Junior Seau was inducted into the NFL Hall of Fame on Saturday, August 8, 2015. Seau had given 20 years to the game – with 12 Pro Bowl and 6 First-Team All Pro appearances. No one doubted that when Seau retired in 2009 that he would make it into the Hall right when he was eligible, which was this year.
However, Seau was not present at his induction ceremony on August 8. On May 2, 2012, Seau died from a self-inflicted gunshot wound in his home in Oceanside, California.
Towards the end of his NFL career, Seau had asked his daughter, Sydney to give an acceptance speech on his behalf when he was inducted into the Hall. However, in 2010, the NFL enacted a policy that allows only players to give their acceptance speeches. The league did not make an exception to the rule in Seau’s case. As a compromise of sorts, the NFL allowed Sydney to give an interview after a video was played honoring Seau. But, Sydney did record the speech that she wrote for her father in her hotel room in Canton, Ohio, which has been shared with the world.
While the NFL’s refusal to allow Sydney to give the speech at the induction could just be another instance of the league’s strict adherence to policy, it probably also has to do with the tension between the Seau family and the NFL.
In June, 2012, a class-action lawsuit was filed in Pennsylvania against the NFL and Riddell, the company that manufactures the official helmet worn by players. The suit was filed on behalf of more than 5,000 former players and their families. The class-action complaint alleged that the NFL had been aware of the severe and lasting effects of repeated concussive injuries endured by players and that the NFL had a duty to inform players of, and protect players from, these risks.
Specifically, players who sustained repeated head impacts have suffered brain injuries that can result in one or more of the following: early-onset Alzheimer’s Disease, Parkinson’s Disease, dementia, depression, deficits in cognitive functioning, reduced processing of speed, attention and reasoning, memory loss, insomnia, mood swings, personality changes, and a debilitating latent disease known as Chronic Traumatic Encephalopathy (CTE). CTE is associated with an increased risk of suicide.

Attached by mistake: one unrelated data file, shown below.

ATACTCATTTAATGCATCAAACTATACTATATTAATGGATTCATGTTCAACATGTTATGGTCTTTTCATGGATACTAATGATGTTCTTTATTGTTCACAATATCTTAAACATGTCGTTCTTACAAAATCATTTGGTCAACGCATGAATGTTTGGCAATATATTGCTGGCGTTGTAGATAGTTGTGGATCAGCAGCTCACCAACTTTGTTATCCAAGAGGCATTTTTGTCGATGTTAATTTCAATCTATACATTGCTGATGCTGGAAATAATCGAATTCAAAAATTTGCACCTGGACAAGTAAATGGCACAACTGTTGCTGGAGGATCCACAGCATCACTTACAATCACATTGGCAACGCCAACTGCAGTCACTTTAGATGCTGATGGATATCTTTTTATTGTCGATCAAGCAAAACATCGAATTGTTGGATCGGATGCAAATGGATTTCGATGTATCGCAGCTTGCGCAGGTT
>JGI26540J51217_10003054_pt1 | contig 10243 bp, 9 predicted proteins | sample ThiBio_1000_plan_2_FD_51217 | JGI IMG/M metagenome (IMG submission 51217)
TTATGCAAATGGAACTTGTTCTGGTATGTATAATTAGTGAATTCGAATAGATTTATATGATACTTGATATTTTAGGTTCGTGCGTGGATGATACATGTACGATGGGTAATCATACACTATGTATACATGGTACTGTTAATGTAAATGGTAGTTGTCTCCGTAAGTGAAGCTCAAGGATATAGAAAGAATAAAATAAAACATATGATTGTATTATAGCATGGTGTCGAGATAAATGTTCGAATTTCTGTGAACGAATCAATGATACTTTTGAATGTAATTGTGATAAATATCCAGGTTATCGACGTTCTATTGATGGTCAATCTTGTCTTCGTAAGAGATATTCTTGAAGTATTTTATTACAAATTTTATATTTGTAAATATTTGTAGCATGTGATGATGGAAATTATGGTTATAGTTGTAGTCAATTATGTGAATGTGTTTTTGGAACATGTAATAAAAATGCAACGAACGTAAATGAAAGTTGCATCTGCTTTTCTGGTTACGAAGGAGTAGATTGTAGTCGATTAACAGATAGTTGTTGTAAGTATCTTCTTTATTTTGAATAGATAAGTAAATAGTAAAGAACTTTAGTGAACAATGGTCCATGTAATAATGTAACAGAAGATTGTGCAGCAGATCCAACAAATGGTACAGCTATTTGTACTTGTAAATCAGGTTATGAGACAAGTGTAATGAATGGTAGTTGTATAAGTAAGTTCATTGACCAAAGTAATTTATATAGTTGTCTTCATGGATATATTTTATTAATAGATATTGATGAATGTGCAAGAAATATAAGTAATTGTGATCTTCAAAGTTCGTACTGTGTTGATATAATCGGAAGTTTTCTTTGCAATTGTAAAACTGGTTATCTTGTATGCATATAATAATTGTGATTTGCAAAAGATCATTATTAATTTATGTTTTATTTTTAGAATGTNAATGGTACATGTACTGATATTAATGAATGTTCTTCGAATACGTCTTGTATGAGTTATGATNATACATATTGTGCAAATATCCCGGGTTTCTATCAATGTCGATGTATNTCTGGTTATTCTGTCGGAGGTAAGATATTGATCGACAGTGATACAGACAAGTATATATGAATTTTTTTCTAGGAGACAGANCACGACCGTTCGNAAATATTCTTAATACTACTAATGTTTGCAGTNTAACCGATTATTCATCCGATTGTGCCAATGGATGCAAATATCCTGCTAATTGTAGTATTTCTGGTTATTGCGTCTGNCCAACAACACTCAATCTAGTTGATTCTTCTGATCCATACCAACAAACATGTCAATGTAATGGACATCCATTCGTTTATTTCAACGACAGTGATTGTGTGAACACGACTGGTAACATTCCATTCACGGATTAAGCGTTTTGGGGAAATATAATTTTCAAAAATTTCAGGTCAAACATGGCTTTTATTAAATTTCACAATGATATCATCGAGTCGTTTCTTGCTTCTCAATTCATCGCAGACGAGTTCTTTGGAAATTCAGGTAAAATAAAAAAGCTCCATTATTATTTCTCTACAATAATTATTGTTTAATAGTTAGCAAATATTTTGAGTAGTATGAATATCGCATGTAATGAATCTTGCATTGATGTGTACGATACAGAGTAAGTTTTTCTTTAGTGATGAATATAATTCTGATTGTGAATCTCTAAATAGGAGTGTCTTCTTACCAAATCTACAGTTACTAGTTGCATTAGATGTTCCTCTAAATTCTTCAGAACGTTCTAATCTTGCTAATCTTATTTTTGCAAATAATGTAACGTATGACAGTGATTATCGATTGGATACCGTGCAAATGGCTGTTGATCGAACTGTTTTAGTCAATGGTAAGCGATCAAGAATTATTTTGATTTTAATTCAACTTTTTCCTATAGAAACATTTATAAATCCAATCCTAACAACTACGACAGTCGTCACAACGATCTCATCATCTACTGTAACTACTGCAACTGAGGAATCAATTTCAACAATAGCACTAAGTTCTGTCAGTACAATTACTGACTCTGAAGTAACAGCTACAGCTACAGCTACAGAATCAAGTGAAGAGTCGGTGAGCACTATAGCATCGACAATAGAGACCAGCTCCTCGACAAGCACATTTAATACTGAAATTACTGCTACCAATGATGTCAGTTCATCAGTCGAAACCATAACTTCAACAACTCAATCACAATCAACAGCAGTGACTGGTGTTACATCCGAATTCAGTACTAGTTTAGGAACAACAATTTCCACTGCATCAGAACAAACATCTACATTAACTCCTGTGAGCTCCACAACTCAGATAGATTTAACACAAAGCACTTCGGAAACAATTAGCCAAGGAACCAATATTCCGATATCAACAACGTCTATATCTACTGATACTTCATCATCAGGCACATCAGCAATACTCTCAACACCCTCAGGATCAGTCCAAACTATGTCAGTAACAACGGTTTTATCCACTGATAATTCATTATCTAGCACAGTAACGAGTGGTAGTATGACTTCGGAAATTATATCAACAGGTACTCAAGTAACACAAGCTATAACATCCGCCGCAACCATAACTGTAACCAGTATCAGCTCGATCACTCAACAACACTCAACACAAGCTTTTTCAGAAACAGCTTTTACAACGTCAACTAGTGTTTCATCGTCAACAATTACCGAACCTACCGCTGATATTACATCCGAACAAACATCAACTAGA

The plaintiffs claim that instead of protecting the players, the NFL embarked on a campaign to downplay the significant health risks associated with repeated head injuries on the field in an attempt to protect its bottom line.
The Seau family was part of that class-action suit. Additionally, the Seau family filed a separate action against the NFL and Riddell in the California state court in San Diego. The Seau family’s complaint mirrors the class-action complaint, but includes allegations specifically related to Seau’s career and injuries.
Throughout Seau’s 20 season career, he sustained countless injuries, including blow after blow to his head. A majority of the time, Seau continued playing, despite his injuries. Towards the end of his career, Seau struggled with severe depression, forgetfulness, cognitive impairment, emotional instability, aggression and violent behavior. He turned to alcohol and compulsive gambling as a means to cope.
Seau’s family alleges that the injuries and medical problems that Seau suffered were the cause of his suicide.
After Seau’s autopsy, three different doctors in a triple blind study found that Seau’s brain showed evidence of “multi-focaltauopathy consistent with a diagnosis of [CTE].”
The class-action lawsuit settled in April. The settlement allows up to $5 million to players who have certain neurological conditions, such as dementia and Alzheimer’s and Parkinson’s diseases, as well as funds for research and monitoring. The settlement covers about 21,000 former NFL players. Since the settlement, about 90 former players have appealed.
The Seau family opted out of the settlement, along with around 200 other plaintiffs. It has been reported that the Seau family was eligible for a payment of approximately $4 million dollars.
Instead, the Seau family will pursue their case in California state court, where they have made fraud, negligence and wrongful death claims. The difficulty for the Seau family will be showing that the repeated head injuries suffered by Seau caused severe lasting brain damage, which drove Seau to commit suicide, and that ultimately the NFL and Riddell are responsible.
It will be interesting if this case actually goes to trial. With such high stakes, I would guess that the NFL will settle with the Seau family for an amount more than the $5 million cap in the class-action settlement. I doubt that amount will be disclosed to the public.